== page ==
Now onto my thoughts about the books.  First, spoiler alert I will try to hide spoiler text like this which you should be able to reveal if you highlight the section.  Next, I have to address the elephant in the room that is Roy Dotrice.  Roy Dotrice is an British actor who has had a great career by all accounts.  He is also the reader of this series, and I know many long-time fans who have listened to the audiobooks who prefer his reading, and even have a hard time with the TV series because the voices are different.  I totally get this.  To me Jim Dale is, and always will be the Harry Potter series, his voice is the voice I hear when I think of characters, Dobbey never sounded right in the movies, nor did He-Who-Must-Not-Be-Named, Lord Voldemort.  Jim brought that series to life and deserved all of the awards and accolades the he received for it.  The same will go for the Wheel of Time if that ever gets turned into a TV show or movie.  However, I don't hold Dotrice's reading of A Song of Ice and Fire in such high regard.  In fact, it made it hard to take in.  Many who defend Dotrice, point to his age and say "What else do you expect, he's ancient"; and to that I say, then maybe, as hard as it is, it is time to let go.  Obviously, someone agreed with me because books 4 and 5 were read by other people, although Dotrice did go back and read 4, which he had avoided because of other commitments and not his age or the publishers seeking someone else out.  I've heard that there are at least 3 other readers who have read the series and at least one Redditor agrees with me that Dotrice is the worst.  The only thing I like is that his Tyrion voice and attitude is phenomenal and seems to really closely match that of Peter Dinklage, which of course happened long before Dinklage was cast for the part.  Having said that, I know that having a different reader will make it difficult for me to follow the story as well, because I have had series where the reader changes, and with that so do all of the voices, and it was horrible when Arnold Morgan no longer sounded big and intimidating, but instead mousey.  I have nothing against Dotrice and even think it is really cool that when he turned down a larger role in the TV series an appropriate part was still found for him to make a few cameo appearances.  The other problem is that Dotrice holds the Guiness Book of World Records title for most voices portrayed by an audiobook reader, but I'm pretty sure that if we assume all of the characters got split evenly [that is take the total number of characters and divide by two (2782/2=1391)] that Michael Kramer and Kate Reading top this, at least for now, with The Wheel of Time.  What is more, the characters didn't get split evenly because they did a reader per chapter, male or female based upon who was the main character in the chapter and so Rand al'Thor had a voice both from Kate Reading and Michael Kramer.  A Song of Ice and Fire might surpass The Wheel of Time for total number of characters and if Dotrice keeps reading then he will hold the record, but those are two ifs, and right now I believe WoT wins.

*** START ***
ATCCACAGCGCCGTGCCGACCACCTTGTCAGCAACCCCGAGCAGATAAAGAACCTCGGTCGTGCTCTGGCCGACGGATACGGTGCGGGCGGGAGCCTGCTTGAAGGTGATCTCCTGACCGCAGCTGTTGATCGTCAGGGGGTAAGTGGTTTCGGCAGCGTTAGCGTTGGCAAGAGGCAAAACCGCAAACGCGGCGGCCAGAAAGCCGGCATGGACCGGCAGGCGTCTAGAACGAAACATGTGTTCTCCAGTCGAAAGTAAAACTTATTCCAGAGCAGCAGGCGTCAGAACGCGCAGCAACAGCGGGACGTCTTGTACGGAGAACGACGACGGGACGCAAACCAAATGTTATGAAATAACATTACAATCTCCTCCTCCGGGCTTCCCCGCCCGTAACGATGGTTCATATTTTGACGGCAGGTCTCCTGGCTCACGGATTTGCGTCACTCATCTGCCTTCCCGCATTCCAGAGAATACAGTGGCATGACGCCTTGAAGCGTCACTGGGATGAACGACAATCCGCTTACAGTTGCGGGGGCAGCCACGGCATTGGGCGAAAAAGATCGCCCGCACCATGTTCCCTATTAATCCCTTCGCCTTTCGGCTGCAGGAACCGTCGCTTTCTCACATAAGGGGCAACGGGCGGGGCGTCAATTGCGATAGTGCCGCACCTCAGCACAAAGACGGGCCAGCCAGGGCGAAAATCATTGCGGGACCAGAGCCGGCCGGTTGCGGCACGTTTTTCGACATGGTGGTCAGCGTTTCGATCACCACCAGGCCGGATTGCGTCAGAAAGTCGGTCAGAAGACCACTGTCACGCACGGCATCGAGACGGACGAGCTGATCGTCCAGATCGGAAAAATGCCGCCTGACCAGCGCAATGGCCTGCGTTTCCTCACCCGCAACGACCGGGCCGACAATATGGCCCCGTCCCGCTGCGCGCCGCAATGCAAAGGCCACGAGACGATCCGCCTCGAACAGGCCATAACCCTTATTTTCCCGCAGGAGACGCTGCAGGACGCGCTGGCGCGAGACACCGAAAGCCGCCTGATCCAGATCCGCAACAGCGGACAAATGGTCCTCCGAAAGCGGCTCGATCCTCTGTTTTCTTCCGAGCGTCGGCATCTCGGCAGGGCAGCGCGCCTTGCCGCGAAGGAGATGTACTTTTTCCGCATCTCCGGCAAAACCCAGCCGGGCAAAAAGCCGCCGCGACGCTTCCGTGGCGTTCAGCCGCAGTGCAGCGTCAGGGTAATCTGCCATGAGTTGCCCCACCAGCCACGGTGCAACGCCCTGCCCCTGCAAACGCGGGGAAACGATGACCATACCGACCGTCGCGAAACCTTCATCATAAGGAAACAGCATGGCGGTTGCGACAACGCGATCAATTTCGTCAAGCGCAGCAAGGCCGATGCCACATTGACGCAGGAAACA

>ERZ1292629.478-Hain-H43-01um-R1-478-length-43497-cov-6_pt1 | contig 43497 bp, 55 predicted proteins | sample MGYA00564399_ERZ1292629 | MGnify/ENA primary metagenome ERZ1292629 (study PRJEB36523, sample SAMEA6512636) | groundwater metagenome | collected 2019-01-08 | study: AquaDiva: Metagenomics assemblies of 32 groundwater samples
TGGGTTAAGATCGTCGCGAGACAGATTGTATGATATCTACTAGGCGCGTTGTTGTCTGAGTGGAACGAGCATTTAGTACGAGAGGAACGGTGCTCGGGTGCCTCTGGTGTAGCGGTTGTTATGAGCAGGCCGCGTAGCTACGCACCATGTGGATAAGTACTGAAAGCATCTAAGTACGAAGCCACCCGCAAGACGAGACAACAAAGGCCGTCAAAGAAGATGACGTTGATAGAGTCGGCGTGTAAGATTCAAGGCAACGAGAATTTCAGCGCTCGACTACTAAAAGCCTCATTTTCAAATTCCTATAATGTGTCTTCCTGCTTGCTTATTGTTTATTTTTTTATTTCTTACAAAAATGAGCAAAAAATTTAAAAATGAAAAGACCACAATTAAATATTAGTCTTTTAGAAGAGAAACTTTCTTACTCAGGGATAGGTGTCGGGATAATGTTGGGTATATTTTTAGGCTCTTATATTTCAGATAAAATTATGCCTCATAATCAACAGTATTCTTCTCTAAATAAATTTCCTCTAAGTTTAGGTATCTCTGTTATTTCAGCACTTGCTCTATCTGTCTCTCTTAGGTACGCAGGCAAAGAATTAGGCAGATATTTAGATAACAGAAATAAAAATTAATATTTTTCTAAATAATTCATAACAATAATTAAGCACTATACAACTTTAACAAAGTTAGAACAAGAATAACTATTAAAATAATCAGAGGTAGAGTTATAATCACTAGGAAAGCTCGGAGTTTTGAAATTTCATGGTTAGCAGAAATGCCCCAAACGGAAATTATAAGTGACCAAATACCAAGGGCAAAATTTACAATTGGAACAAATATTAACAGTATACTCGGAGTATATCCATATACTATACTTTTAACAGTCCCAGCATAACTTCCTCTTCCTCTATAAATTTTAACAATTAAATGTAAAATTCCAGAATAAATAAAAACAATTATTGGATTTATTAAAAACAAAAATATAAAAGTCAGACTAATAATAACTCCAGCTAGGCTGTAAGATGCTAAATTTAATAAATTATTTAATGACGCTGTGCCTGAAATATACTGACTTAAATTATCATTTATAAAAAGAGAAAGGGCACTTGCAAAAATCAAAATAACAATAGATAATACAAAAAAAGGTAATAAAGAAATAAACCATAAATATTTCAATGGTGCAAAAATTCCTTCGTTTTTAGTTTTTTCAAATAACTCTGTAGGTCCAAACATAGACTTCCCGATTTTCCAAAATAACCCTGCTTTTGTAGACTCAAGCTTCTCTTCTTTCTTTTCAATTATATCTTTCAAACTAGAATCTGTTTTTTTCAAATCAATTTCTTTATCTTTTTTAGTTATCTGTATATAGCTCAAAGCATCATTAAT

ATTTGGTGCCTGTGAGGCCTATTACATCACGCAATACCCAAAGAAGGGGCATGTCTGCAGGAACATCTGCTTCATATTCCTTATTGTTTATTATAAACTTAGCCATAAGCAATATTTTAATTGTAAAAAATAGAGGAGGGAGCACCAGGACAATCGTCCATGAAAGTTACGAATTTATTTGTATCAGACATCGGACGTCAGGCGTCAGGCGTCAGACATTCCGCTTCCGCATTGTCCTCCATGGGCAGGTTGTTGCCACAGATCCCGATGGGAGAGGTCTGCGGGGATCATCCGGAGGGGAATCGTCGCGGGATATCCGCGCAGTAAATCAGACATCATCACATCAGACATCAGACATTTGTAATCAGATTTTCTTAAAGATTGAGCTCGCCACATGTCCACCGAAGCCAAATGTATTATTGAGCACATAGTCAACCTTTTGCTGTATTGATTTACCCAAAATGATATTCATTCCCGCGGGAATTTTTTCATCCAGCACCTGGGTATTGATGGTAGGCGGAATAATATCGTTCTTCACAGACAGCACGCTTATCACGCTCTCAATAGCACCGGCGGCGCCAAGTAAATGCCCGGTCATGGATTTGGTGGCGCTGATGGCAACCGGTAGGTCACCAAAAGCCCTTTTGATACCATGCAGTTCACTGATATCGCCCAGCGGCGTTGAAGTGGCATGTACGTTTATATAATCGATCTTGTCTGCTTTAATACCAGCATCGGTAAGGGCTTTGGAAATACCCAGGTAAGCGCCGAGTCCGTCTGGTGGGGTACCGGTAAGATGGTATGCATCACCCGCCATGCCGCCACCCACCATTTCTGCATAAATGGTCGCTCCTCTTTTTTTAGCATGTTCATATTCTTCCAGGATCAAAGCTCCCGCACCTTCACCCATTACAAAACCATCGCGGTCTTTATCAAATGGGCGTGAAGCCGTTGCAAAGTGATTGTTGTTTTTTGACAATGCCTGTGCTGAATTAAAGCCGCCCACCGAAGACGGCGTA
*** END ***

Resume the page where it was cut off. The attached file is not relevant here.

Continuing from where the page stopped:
Onto, the actual review of the actual book.  I was told that lots of characters die.  This may not seem like a big thing, but it over-prepared me to not become attached to characters.  I was also told, by the first who first recommended the series, that he liked it because Martin is not afraid to kill off main characters and that the book was more of a saga about houses and generations than it was about individuals.  About houses and families yes, but generations no.  This made it so that some of the most surprising plot developments did not surprise me.  Overall however, the books were good.  They moved a little slow at times, but were often surprising and very engaging.  It is hard to talk about this without giving away spoilers,but the series is good and was difficult to put down.  The characters are believable and frequently  I found myself having real emotions towards them.  However, the books are long and it was a grueling listen, and as I've complained already the reader made it harder to listen to.  So since I listened to the books enough to get caught up to the TV series I am taking a hiatus.  I also am hoping that the break will dull my memory in regard to the voices of the characters by the reader and next time I will try a new reader.  The books are graphic so I certainly recommend caution, although I think that it obvious.  I'm going to pick on my friend who first recommended these books to me, I bumped into him over the summer and told him that I was listening to the books so that we could watch the show, and he felt it necessary to warn me to not watch it with my children around.  We laugh about that often because he doesn't have kids and he doesn't think that way.  I do look forward to finishing the series and maybe it will be better when there aren't spoilers waiting for me to stumble across.